Expected Publication: September 26, 2017

Book Tour Updates and More: www.stephenking.com

 

 

5. Biggest disappointment.

wyrd sisters

 

Wyrd Sisters

By: Terry Pratchett

A lot of people recommended this one to me, and it was just okay. Here’s my review: Wyrd Sisters Spoiler-Free Book Review

 

 

 

 

 

6. Biggest surprise.

Outlander

 

Outlander

By: Diana Gabaldon

I wasn’t sure I would like this one, and have been putting it off for years. I thoroughly enjoyed the book AND the first season of the TV show (on Netflix). I can’t wait to continue this series! Here’s my review: Outlander: Spoiler Free Book Review

 

 

 

7. Favorite new author. (Debut or new to you)

dianagabaldon

 

Diana Gabaldon

www.dianagabaldon.com

Diana Gabaldon on Goodreads

 

 

 

 

 

 

 

 

 

8. Newest fictional crush.

August Flynn from This Savage Song, by Victoria Schwab. My Review: This Savage Song #spoilerfreebookreview #borrowathon

This Savage Song

9. Newest favorite character.

fantastic-beasts-and-where-to-find-them-1476282246-custom-0.jpg

 

Newt Scamander from “Fantastic Beasts and Where to Find Them”, written by J. K. Rowling. His character is quirky, smart, and mysterious. I can’t wait to learn more about his past, and hopefully learn more about his interactions with Dumbledore and involvement at Hogwarts.

Fantastic Beasts and Where to find them

 

My Review: Fantastic Beasts #SpoilerFree #BookReview

 

 

 

10. Book that made you cry.

A Tapestry of Tears

 

A Tapestry of Tears

By: Gita V. Reddy

My Review: A Tapestry of Tears #SpoilerFreeBookReview

 

 

 

 

 

 

11. Book that made you happy.

momswhodrinkandswear

 

Moms Who Drink and Swear

By: Nicole Knepper

My Review: Book Review: Moms Who Drink and Swear: True Tales of Loving my Kids While Losing My Mind

 

 

12. Favorite book to film adaptation you saw this year.

Jamie and Claire marriage

 

Outlander TV series (I watched on Netflix)

 

 

 

 

 

 

13. Favorite review you’ve written this year.

Thirteen Reasons Why #spoilerfree #bookreview

 

14. Most beautiful book you’ve bought so far this year (or received)

LOVE the cover of Bazaar of Bad Dreams by Stephen King!

Bazaar of Bad Dreams.jpg

 

 

 

 

 

 

 

 

 

 

 

 

 

 

 

15. What books do you need to read by the end of the year?

Dark Tower Book Series.jpg

I have an ARC to read:

A Bold and Dangerous Family in Edelweiss by HarperCollins.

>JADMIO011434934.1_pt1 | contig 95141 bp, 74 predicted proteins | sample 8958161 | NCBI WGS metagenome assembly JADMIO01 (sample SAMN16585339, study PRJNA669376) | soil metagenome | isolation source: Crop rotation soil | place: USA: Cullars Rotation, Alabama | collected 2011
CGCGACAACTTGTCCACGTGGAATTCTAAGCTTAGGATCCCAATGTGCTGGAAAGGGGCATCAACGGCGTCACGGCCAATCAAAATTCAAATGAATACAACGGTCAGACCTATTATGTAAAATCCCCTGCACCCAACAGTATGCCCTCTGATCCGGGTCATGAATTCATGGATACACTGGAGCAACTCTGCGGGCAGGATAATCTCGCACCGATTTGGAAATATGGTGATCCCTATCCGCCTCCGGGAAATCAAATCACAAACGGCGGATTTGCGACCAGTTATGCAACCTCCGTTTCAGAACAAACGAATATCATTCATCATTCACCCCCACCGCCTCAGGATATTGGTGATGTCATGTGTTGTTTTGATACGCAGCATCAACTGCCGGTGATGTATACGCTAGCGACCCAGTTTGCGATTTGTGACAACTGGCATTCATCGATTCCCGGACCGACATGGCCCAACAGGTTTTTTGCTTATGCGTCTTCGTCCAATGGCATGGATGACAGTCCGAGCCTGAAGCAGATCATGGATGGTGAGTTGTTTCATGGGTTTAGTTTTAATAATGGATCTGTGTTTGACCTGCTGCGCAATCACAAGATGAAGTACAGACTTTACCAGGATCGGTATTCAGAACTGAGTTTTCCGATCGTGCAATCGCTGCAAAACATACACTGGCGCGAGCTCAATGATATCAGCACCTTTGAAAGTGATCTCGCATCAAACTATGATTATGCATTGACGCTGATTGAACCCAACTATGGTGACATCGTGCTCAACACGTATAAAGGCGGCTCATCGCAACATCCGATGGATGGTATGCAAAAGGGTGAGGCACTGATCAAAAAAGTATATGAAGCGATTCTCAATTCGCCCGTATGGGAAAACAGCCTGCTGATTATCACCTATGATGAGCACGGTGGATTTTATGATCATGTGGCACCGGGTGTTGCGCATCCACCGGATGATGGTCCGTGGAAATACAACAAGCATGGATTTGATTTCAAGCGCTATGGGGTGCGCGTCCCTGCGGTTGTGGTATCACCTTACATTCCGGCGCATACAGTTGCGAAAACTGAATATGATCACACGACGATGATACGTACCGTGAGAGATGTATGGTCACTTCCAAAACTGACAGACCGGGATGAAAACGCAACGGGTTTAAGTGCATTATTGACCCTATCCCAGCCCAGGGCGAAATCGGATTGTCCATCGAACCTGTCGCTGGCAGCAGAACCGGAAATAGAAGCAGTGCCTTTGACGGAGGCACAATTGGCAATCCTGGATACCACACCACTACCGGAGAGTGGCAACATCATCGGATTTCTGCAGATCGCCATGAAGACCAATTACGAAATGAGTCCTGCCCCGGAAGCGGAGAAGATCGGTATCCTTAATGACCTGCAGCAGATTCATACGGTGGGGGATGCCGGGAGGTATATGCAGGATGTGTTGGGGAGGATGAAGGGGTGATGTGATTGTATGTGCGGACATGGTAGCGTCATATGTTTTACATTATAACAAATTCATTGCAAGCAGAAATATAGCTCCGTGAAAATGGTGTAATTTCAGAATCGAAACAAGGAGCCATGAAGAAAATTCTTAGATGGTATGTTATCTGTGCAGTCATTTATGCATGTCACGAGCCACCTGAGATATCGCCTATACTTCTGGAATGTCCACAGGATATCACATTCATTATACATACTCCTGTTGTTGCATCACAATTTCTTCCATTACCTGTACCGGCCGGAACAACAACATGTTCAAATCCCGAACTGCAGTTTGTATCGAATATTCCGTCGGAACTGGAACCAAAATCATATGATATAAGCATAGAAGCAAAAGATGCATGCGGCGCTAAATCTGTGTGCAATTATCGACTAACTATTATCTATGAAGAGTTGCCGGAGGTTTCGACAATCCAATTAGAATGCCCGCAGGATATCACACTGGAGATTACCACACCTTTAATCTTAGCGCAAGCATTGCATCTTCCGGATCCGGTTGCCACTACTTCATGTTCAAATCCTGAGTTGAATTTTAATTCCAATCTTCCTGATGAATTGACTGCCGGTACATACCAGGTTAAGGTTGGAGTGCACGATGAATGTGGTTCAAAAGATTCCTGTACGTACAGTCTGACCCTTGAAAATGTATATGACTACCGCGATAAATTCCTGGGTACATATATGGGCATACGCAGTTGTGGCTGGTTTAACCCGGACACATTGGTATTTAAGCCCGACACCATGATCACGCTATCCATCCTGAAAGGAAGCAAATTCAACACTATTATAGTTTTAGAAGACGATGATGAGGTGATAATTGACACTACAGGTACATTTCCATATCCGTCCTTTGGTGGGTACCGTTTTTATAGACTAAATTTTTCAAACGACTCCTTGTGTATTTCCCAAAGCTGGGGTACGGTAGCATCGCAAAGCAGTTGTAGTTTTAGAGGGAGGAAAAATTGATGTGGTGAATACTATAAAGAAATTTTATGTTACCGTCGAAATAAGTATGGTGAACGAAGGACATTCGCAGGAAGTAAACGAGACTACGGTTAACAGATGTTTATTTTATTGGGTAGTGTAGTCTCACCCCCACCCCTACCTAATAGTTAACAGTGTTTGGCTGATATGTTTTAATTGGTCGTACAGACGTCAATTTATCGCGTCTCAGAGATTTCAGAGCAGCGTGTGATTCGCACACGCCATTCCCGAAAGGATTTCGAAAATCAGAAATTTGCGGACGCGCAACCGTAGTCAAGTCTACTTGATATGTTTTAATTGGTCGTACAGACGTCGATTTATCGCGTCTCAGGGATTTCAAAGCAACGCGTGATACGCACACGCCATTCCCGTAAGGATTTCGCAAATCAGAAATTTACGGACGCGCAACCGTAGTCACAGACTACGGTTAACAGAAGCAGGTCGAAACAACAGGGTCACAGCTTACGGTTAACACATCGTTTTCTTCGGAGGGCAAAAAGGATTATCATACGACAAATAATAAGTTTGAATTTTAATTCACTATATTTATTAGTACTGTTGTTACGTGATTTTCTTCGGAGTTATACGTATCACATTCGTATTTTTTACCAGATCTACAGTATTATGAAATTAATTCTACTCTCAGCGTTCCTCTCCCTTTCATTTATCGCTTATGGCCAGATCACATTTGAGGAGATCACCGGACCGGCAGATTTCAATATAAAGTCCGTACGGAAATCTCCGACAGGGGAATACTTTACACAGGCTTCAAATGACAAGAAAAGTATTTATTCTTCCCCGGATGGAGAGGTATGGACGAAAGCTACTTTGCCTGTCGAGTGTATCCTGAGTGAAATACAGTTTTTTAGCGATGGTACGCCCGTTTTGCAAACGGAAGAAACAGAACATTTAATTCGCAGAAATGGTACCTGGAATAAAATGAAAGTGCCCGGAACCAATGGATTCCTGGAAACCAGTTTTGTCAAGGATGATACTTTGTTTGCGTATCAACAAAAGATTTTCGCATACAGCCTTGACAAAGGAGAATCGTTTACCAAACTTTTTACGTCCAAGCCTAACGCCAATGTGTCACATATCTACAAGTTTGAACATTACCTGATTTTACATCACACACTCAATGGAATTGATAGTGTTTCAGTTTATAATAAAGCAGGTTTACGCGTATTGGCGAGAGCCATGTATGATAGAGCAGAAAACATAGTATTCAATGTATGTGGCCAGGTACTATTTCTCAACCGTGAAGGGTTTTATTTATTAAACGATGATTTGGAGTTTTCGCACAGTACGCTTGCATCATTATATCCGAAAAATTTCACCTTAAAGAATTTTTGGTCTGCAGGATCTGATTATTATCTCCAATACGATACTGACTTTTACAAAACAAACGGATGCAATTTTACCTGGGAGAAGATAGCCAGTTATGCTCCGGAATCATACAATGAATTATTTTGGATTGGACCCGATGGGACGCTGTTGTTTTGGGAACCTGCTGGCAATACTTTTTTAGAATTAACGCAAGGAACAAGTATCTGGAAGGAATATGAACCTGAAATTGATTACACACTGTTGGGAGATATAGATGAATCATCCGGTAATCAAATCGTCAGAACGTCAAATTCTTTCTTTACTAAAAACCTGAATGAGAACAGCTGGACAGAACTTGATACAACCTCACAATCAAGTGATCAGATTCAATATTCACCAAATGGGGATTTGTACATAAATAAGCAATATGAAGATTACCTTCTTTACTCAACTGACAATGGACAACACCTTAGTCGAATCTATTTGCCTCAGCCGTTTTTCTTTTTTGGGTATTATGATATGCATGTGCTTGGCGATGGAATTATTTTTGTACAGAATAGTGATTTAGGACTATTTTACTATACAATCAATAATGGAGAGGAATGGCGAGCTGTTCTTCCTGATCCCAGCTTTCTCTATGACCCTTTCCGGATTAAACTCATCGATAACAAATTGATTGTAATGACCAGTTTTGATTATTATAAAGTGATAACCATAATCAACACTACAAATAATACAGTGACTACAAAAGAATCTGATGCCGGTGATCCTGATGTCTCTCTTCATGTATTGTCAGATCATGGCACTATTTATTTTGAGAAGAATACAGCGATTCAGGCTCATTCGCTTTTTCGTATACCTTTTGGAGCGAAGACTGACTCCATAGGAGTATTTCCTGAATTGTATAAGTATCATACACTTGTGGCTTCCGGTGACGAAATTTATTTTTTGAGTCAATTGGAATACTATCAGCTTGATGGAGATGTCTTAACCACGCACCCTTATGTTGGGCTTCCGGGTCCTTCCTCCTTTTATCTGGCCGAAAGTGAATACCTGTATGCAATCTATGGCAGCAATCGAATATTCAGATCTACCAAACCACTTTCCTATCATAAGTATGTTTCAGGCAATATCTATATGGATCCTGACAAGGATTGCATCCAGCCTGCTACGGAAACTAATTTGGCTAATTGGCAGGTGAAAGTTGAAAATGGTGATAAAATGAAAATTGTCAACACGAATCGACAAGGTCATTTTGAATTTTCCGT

A bold and dangerous family.jpg

Fantasy Book Bingo (Reddit) r/Fantasy Challenge:

  • Non-Fiction Fantasy Related Book
  • Fantasy Novel on “To be read” list for over a year
  • Award Winning Fantasy Novel
  • Dystopian/Post-Apocalyptic/Dying Earth
  • r/Fantasy Big List 2016 Under-read/Under-rated
  • Horror Novel
  • Fantasy Novel featuring a Desert setting
  • Re-use any r/Fantasy Bingo Square
  • Self-published fantasy novel
  • Fantasy Novel published in 2017
  • Sequel: not the first book in the series
  • Novel by an r/Fantasy AMA(Ask me anything) Author or Writer of the Day
  • Fantasy of Manners
  • Fantasy Novel Featuring Dragons
  • New Weird
  • Fantasy Novel Featuring Seafaring
  • Steampunk
    • Five Fantasy Short Stories
    • Novel by an author from an r/Fantasy Author Appreciation Post

    Getting Too Old For This Crap: (50+) Protagonist

 

Dewey Decimal NonFiction Challenge

  • A book with Dewey Decimal 400-499
  • 600-699
  • 800-899
  • 900-999

 

A TO Z CHALLENGE — LOCATION EDITION

Book with location starting with the letter J, K, U, X, Y, Z

 

The questions:
1. Best book you’ve read so far in 2017.
2. Best sequel you’ve read so far in 2017.
3. New release you haven’t read yet, but want to.
4. Most anticipated release for the second half of the year.
5. Biggest disappointment.
6. Biggest surprise.
7. Favorite new author. (Debut or new to you)
8. Newest fictional crush.
9. Newest favorite character.
10. Book that made you cry.
11. Book that made you happy.
12. Favorite book to film adaptation you saw this year.
13. Favorite review you’ve written this year. (Booktube version: Favorite video you have done so far in this year)
14. Most beautiful book you’ve bought so far this year (or received)
15. What books do you need to read by the end of the year?